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Binary Copy files in T-SQL with helps of CLR

, 22 Jan 2013 CPOL
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Managing SQL backups can be more simple by using this FileRelay CLR

Introduction

Many times in my life I struggled with the problem how to copy a SQL backup from Server-A to Server-B from my local machine.  

The situation is complicated by the fact that I'm placed in different location (city, country, continent) like the SQL Servers. Ideally I can remote to one of the servers and copy the files directly between them (it's a comfortless solution, but without a doubt the most efficient). Sometimes I can't remote but I can access the shared folders, copying the files in this way cause high network load and the copy method is slow. Also can be problem the memory pressure caused by the file copy when the min. and max. server memory settings are different and there is no free memory allocable on the server. 

Since the Management Studio is always in front of me, for me, is the most convenient solution would be if I  could request a file copy command from here also specifying the size of bytes transferred in a single cycle to prevent the memory pressure issue.  

The solution to the above problems is FileRelay CLR.  You will able to copy files between SQL servers by T-SQL command. 

 

Background

The common language runtime (CLR) is the heart of the Microsoft .NET Framework and provides the execution environment for all .NET Framework code. Code that runs within the CLR is referred to as managed code. The CLR provides various functions and services required for program execution, including just-in-time (JIT) compilation, allocating and managing memory, enforcing type safety, exception handling, thread management, and security.

With the CLR hosted in Microsoft SQL Server (called CLR integration), you can author stored procedures, triggers, user-defined functions, user-defined types, and user-defined aggregates in managed code. Because managed code compiles to native code prior to execution, you can achieve significant performance increases in some scenarios.  

There are three permission sets: SAFEEXTERNAL_ACCESS and UNSAFE

SQL Server supplies a host-level security policy level to the CLR while hosting it; this policy is an additional policy level below the two policy levels that are always in effect. This policy is set for every application domain that SQL Server creates. This policy is not meant for the default application domain that would be in effect when SQL Server creates an instance of the CLR.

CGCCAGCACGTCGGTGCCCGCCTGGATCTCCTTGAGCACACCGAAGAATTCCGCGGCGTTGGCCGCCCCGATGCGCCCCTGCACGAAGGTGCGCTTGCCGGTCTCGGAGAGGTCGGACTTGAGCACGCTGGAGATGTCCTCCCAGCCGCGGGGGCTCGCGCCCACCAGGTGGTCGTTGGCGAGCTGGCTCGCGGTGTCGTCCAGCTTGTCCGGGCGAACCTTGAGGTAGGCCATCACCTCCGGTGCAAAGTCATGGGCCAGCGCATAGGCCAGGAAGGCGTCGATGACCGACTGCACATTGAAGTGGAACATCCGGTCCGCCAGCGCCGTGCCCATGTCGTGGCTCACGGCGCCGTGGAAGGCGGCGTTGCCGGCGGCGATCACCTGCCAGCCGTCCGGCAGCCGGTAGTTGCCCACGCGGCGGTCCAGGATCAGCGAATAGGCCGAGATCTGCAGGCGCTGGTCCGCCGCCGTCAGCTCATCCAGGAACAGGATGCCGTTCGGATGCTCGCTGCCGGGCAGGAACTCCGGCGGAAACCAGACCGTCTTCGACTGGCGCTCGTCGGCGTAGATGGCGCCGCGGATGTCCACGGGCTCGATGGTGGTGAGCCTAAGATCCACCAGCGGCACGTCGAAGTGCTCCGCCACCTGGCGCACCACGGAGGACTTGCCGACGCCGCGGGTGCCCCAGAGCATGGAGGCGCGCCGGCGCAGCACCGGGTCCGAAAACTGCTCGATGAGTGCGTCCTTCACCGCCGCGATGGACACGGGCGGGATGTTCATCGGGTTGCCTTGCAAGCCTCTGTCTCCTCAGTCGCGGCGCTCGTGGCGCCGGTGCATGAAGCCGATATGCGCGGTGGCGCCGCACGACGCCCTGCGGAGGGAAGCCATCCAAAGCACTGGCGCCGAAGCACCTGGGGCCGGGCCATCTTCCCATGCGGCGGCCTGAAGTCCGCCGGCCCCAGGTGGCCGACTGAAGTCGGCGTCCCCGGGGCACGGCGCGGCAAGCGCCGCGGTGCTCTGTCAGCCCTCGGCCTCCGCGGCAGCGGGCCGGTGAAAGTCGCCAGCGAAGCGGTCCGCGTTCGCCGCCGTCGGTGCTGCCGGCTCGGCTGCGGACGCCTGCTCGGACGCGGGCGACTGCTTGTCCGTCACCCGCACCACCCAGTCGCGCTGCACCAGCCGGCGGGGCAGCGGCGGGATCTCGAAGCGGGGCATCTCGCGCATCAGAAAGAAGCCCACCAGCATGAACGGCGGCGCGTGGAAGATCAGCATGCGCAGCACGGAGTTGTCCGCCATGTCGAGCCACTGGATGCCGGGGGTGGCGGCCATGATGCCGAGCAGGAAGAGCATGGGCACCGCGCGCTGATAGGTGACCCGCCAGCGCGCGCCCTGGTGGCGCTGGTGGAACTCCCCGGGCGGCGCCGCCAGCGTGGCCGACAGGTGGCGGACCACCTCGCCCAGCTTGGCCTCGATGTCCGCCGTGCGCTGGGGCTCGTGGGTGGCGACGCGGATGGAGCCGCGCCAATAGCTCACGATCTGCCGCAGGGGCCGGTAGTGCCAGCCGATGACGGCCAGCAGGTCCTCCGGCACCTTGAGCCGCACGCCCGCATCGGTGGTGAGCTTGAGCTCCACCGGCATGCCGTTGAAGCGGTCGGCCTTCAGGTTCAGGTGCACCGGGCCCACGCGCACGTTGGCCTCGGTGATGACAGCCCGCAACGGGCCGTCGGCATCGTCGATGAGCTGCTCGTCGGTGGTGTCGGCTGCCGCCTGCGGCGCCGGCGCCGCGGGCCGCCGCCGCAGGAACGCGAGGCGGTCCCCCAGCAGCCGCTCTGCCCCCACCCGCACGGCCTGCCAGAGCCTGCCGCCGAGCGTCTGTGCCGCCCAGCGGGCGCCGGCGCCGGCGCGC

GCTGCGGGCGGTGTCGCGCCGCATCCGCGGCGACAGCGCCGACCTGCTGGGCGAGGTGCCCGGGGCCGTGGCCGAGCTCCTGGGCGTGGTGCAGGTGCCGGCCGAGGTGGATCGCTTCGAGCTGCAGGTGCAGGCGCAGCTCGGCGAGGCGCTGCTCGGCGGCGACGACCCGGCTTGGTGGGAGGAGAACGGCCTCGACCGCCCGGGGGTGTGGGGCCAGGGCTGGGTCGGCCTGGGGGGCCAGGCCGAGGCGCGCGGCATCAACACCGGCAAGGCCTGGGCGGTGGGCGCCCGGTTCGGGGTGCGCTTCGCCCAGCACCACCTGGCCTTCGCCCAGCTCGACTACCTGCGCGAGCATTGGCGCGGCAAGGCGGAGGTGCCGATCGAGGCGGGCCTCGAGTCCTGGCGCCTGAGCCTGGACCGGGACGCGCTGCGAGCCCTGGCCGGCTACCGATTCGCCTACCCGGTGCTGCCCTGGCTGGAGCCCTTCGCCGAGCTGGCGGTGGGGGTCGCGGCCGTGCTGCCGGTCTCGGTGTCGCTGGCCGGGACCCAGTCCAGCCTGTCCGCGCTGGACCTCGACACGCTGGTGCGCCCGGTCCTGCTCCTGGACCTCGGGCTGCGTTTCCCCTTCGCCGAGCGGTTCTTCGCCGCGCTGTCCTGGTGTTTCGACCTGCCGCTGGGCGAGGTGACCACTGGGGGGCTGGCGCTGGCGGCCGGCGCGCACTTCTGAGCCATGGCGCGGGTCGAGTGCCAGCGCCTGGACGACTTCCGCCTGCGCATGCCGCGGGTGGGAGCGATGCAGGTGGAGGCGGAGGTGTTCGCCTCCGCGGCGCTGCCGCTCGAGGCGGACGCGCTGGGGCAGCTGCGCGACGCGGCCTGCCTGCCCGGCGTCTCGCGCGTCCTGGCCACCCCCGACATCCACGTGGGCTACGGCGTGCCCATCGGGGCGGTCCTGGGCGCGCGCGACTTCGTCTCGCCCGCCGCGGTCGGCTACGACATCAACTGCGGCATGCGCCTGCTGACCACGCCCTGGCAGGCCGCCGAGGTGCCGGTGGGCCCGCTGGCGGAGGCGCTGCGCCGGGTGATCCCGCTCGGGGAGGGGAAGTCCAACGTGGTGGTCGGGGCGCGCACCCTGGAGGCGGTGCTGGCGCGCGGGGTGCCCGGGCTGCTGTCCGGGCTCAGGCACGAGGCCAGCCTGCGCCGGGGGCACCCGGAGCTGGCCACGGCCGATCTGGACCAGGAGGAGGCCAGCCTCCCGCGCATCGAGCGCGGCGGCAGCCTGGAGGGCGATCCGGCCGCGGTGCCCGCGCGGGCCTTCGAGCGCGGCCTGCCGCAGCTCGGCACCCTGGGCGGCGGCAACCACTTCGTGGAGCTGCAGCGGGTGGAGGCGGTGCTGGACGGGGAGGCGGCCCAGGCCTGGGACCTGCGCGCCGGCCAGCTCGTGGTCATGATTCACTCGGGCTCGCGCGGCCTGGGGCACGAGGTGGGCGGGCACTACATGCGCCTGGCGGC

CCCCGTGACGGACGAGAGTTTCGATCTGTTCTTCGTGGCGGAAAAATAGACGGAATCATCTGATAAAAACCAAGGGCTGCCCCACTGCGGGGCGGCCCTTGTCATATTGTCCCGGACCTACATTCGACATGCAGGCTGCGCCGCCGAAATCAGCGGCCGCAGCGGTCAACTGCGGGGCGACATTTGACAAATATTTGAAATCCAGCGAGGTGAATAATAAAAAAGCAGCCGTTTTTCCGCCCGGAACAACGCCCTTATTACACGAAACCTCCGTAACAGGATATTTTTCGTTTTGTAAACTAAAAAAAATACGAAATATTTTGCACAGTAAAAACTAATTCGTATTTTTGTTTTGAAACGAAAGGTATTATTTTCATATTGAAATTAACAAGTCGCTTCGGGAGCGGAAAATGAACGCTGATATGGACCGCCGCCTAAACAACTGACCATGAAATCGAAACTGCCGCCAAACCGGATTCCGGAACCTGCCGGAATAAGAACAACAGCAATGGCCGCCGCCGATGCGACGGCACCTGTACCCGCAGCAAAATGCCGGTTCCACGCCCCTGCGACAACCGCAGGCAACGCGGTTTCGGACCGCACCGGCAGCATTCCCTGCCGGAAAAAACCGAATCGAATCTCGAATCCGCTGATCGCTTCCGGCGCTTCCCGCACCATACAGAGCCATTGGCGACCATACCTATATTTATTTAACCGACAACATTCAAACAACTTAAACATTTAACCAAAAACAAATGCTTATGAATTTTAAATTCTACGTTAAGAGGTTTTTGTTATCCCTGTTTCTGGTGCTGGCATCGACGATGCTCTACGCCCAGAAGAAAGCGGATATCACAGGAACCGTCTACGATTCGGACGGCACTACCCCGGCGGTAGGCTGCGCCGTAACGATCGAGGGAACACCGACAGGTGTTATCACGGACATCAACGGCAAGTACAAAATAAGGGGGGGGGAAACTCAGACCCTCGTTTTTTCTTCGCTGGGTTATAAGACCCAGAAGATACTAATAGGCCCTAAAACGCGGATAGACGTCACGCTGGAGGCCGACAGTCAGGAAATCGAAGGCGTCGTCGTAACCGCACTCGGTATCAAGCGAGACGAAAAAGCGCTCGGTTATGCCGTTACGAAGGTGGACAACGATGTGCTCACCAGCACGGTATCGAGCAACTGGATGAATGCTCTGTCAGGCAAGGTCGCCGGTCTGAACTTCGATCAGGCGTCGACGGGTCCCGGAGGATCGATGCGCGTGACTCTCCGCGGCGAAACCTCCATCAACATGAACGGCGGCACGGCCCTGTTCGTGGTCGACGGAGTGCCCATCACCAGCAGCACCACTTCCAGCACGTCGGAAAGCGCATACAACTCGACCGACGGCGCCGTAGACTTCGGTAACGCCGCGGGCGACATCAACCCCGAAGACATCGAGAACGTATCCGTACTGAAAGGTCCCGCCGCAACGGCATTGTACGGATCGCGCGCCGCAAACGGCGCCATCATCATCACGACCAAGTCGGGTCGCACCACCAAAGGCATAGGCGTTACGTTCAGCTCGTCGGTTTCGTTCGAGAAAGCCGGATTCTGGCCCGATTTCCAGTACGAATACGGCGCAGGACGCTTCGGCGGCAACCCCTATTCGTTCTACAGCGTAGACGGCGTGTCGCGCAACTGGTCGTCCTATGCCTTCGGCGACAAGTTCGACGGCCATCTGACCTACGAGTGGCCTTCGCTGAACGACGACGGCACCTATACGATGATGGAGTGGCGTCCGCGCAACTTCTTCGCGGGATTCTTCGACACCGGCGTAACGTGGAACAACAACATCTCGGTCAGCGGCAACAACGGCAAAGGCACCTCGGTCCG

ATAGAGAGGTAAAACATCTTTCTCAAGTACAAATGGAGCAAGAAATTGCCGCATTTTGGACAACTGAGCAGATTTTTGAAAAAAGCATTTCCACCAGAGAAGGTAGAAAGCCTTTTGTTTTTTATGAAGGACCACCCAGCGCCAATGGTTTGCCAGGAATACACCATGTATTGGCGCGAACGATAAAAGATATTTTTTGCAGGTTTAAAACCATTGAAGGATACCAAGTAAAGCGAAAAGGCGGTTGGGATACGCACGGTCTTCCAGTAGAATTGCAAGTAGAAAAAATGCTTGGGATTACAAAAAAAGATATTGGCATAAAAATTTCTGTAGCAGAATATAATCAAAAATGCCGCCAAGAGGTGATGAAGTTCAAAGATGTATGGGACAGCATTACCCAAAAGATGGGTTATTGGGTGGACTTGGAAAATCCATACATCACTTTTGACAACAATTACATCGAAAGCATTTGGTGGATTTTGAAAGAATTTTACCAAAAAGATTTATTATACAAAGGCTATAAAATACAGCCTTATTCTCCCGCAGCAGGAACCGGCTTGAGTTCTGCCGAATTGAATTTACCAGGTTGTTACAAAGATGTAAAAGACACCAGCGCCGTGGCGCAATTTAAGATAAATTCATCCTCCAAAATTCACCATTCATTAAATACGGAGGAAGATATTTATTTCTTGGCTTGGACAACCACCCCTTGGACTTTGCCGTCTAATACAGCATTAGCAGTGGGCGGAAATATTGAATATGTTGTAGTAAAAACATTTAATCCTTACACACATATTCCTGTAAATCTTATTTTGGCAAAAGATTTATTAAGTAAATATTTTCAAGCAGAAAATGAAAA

• SAFE: Only internal computation and local data access are allowed. SAFE is the most restrictive permission set. Code executed by an assembly with SAFE permissions cannot access external system resources such as files, the network, environment variables, or the registry.

  • EXTERNAL_ACCESS: Like the SAFE permission set, but with the additional ability to access external system resources such as files, networks, environmental variables, and the registry. 

  • UNSAFE: UNSAFE allows assemblies unrestricted access to resources, both within and outside SQL Server. Code executing from within an UNSAFE assembly can call unmanaged code.  

Deploying the CLR   

You can deploy the CLR by running the fast_install_clr.sql.txt script or following the below steps. 
First enable the CLR, then simply create the assembly:    

use [master]
GO
sp_configure 'show advanced options', 1;
GO
RECONFIGURE;
GO
sp_configure 'clr enabled', 1;
GO
RECONFIGURE; 
GO  
 
CREATE ASSEMBLY [kladna.sql.filerelay]  
FROM 'D:\CLR\kladna.sql.filerelay.dll'
WITH PERMISSION_SET = UNSAFE
GO   

Second create CLR functions:

-- Copy File -------------------------
CREATE FUNCTION dbo.clr_filerelay_copy(@instance_name nvarchar(128), @source_file_stream nvarchar(4000), 
   @target_file_stream nvarchar(4000), @target_server_conn_string nvarchar(4000), @stream_copy_batch_mb int)
RETURNS bit
AS
EXTERNAL NAME [kladna.sql.filerelay].[FileRelay].[Copy]